Anxiety has become part of everyday life for many. If we turn on the TV or scroll through Facebook these days, we are bombarded with words and pictures that can cause fear and worry. Daily life in today’s society is filled with moments of high state anxiety. It seems that every day there is something that happens in the world that is terrifying and ultimately can be overwhelming to process. Our overall feelings of safety are shaken and well-being is diminished.
As I am planning sessions for this beautiful month of March, I want to share a couple activities that I have put together. Below you will find a songwriting activity you can use for children and teens, “Leprechaun Songwriting,” and a going sorting activity for children called, “Pot of Gold Coin Sorting” activity. Have fun and follow along to find the laughter and fun! And, when you’re done and you’re pining for more, slide down the rainbow to the Guitten blog for the parade of activities!
Goals: Self expression, DBT-Mindfulness, One Thing at a Time, ACCEPTS: Contribute
One to one or group
White board and markers
A simple Irish song such as: “An Irish Lullaby,” “When Irish Eyes are Smiling,” “My Wild Irish Rose.”
1. Ask the clients to think about what they would do if they each had a pot of gold to spend.
- List their ideas on the board.
- Work together to fit the ideas into a pre-composed melody.
- Sing the song all together.
- Give them each a copy of the song.
Based on DBT, it’s important to engage in activities, and contribute to someone or something. Songwriting is a way to give something nice to someone else. In this activity compare yourself to people coping the same as you or less than you. Even though you don’t have a pot of gold to spend, compare where you actually are at now, to others who are less fortunate than you.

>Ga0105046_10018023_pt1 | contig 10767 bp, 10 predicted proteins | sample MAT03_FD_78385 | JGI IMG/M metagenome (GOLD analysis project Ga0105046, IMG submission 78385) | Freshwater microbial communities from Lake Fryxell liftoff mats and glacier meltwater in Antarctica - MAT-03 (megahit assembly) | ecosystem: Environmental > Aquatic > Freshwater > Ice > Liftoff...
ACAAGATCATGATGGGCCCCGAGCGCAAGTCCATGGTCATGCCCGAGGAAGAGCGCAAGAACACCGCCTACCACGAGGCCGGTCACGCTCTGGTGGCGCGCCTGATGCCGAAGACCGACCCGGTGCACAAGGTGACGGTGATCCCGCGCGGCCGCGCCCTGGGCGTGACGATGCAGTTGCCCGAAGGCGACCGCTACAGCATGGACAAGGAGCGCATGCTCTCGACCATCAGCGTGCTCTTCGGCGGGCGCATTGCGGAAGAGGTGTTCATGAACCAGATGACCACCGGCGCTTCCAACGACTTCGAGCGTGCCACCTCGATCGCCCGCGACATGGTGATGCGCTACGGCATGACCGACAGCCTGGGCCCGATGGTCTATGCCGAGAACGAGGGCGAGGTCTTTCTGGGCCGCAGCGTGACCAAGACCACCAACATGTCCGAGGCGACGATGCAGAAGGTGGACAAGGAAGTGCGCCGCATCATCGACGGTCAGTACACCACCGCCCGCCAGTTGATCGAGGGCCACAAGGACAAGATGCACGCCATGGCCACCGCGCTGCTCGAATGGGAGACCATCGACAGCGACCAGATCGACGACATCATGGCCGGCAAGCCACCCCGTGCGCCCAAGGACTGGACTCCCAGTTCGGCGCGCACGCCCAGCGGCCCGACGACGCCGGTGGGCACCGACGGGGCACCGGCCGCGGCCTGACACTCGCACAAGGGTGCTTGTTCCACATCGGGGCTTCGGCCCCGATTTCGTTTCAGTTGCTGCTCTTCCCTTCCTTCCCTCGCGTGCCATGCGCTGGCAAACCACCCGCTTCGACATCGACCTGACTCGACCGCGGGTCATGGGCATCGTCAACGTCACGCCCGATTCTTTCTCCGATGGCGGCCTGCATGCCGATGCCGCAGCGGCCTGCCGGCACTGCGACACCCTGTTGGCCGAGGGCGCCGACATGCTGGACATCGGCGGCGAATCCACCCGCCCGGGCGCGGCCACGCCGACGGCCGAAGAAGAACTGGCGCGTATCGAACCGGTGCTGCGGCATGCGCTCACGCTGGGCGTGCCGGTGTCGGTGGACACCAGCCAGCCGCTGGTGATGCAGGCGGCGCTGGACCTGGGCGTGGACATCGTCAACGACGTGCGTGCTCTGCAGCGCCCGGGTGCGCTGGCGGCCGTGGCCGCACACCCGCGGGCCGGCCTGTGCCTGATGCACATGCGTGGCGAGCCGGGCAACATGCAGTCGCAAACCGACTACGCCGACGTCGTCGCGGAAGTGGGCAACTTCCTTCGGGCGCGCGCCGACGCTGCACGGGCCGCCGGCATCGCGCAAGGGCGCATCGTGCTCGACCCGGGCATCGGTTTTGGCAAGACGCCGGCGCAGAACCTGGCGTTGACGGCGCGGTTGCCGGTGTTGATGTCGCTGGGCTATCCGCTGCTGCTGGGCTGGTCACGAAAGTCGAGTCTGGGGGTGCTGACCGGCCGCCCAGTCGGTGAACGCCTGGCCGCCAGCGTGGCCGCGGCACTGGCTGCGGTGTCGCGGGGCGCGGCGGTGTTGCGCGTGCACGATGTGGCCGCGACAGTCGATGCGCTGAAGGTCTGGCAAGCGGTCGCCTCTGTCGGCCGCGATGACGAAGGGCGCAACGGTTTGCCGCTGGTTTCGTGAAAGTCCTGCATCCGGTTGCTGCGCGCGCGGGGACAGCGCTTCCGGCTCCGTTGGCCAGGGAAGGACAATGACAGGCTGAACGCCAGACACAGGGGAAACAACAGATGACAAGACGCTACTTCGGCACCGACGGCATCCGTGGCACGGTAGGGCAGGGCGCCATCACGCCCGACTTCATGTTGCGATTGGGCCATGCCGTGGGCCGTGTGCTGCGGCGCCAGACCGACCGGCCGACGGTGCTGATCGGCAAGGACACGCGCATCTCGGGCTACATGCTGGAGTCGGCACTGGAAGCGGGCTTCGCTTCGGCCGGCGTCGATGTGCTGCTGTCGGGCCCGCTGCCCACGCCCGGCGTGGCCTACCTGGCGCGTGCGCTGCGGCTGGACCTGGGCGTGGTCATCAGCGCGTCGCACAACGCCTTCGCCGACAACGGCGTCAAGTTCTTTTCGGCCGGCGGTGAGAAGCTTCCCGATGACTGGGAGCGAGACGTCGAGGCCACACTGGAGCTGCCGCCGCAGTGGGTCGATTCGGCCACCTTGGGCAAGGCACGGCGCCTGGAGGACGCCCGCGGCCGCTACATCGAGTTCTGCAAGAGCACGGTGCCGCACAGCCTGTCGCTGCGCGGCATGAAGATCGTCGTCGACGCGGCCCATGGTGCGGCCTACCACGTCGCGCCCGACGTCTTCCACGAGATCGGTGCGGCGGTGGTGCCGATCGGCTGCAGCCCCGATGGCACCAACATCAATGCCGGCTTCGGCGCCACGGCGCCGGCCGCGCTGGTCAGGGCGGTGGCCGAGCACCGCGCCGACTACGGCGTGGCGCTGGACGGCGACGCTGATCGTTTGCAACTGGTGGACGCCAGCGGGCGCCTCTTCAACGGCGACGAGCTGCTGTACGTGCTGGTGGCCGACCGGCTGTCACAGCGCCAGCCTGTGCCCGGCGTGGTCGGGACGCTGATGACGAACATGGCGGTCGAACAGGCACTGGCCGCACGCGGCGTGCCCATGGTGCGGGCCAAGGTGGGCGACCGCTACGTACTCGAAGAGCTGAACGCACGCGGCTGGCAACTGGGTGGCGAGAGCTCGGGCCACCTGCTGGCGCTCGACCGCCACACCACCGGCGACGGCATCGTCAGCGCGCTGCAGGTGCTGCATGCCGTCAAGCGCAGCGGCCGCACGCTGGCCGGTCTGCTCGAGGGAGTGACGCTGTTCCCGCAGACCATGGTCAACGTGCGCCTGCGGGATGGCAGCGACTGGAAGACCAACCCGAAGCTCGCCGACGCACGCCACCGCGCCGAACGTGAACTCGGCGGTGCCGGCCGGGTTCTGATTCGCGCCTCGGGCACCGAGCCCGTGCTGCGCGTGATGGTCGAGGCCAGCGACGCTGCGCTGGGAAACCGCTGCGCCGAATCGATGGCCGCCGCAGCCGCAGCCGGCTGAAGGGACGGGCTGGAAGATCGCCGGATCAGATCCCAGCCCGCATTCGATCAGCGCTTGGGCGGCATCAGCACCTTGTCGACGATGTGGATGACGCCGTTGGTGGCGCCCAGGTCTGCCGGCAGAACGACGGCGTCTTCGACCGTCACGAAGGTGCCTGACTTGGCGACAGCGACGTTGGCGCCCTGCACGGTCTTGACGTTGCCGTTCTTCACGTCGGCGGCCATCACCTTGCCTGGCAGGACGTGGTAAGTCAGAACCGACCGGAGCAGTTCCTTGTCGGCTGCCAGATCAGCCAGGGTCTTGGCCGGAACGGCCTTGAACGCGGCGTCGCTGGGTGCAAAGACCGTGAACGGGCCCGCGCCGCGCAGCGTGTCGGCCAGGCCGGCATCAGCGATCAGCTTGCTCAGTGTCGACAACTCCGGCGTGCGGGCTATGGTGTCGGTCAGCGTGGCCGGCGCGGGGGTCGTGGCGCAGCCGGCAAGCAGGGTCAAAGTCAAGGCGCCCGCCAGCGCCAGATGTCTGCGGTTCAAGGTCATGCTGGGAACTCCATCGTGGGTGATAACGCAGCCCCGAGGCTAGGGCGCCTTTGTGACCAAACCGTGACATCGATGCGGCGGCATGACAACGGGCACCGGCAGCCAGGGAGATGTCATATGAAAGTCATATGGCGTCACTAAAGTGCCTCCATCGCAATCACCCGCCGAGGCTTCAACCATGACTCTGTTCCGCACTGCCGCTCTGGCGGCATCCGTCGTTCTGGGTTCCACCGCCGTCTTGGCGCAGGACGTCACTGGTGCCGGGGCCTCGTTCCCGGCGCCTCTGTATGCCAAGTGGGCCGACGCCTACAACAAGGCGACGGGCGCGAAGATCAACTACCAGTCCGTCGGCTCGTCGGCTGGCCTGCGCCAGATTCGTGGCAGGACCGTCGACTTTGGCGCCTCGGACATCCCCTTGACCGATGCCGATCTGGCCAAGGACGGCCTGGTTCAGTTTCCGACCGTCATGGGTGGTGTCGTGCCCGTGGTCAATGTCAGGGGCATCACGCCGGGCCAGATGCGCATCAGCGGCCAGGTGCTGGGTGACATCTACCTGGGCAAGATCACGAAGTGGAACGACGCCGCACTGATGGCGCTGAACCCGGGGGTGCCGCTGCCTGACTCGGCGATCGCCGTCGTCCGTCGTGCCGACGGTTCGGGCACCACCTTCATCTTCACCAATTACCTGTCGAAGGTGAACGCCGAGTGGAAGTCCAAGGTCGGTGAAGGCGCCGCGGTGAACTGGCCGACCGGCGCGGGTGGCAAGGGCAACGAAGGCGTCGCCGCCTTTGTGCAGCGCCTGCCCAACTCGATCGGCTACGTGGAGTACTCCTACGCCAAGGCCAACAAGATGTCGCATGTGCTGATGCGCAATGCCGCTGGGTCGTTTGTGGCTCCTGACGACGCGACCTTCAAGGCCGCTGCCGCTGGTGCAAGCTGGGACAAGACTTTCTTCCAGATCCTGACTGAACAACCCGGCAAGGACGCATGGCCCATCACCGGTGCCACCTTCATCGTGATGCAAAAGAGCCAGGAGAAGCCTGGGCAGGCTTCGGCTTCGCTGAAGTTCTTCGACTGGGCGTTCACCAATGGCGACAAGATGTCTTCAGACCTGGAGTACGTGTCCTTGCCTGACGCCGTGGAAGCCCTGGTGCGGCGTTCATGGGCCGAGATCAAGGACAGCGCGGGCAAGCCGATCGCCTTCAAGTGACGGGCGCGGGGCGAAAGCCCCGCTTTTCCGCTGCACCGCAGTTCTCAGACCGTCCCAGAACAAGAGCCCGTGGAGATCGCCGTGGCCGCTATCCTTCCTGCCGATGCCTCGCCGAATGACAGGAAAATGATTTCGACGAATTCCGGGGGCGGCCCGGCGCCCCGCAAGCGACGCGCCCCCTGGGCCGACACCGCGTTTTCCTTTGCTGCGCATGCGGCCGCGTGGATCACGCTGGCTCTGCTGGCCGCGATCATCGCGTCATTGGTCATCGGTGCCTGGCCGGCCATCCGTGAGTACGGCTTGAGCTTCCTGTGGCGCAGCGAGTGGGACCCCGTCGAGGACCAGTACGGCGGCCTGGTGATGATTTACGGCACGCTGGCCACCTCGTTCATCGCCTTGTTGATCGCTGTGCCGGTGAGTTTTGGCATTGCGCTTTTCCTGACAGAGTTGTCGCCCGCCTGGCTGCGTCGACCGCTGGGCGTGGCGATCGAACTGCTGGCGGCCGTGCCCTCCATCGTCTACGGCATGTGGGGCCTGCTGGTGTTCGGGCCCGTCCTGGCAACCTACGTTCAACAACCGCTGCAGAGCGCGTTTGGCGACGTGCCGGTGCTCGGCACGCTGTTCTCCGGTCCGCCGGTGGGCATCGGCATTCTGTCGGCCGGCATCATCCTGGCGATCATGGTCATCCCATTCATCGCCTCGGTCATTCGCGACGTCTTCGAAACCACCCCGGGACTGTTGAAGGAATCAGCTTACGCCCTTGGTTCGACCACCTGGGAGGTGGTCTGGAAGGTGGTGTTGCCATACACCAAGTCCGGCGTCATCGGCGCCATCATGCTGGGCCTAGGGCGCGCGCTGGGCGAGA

Does this song help you to create an opposite emotion? Did it help you to push away other thoughts for awhile?
What other kinds of sensations can you add to this activity? Smell, taste, touch, vision?
A visualization activity based on the songwriting.
Have a green punch or treat that is green color.
Have a scent of mint, spearmint, or lime.
Come up with your own.
Pot O’ Gold Coin Sorting
Goals: Educational concepts (counting, sorting, colors, money)
Method: Demonstration and One to one or group
Variety of coins (gold coins can be purchased at dollar stores)
Pots/cups in gold color
- with numbers on the pots/cups for children to count the number of coins
- with each coin taped/glued to the front of the cup/”pot” for children to match the coins to the correct pot.
- pictures from magazines ads of items that the client/student would be interested in purchasing.
1. Begin by singing, “Leah’s Leprechaun Song” from Prelude Music Therapy Book One.
2. Teach the value of each coin.
3. Sing the “How much is a penny worth?” from the Prelude Music Book Four.
- The children sort the coins by attributes (size, color, and/or denomination)
4. Sing, “Check the Price” use the pictures to pretend they are buying a product with their coins. Also, “How much is that doggie in the window” can be changed to “How much is that _______ in the window.” Have fun with it!
5. End by singing, “Leah’s Leprechaun Song” again.
Use color songs to learn colors of coins.
Use number and math songs to learn about the value of each coin.
Do you have stress? I bet you do. Most people have some level of stress. Do you like to craft, paint, sew, or make music? I do. In regards to stress, I deal with stress everyday. Stress over family issues, business, money, and the dreaded upcoming Minnesota winter! Lately, I have found myself doing a lot more sewing than I had been in the past few years. Unfortunately, I had stopped sewing for a number of years despite how much it was part of my life. It happened because back in 1999, when I decided to go back to college to get a degree, I made the decision based on my two talents, sewing and music (violin player). My music influence started when I was 10 years old in the public school system, and continued on until graduation. I played the violin occasionally over the next ten years before going back to college. My sewing influence came from my mom and the sewing/vacuum store my parents operated. I used to sew all of my girls clothes, and anything else I needed.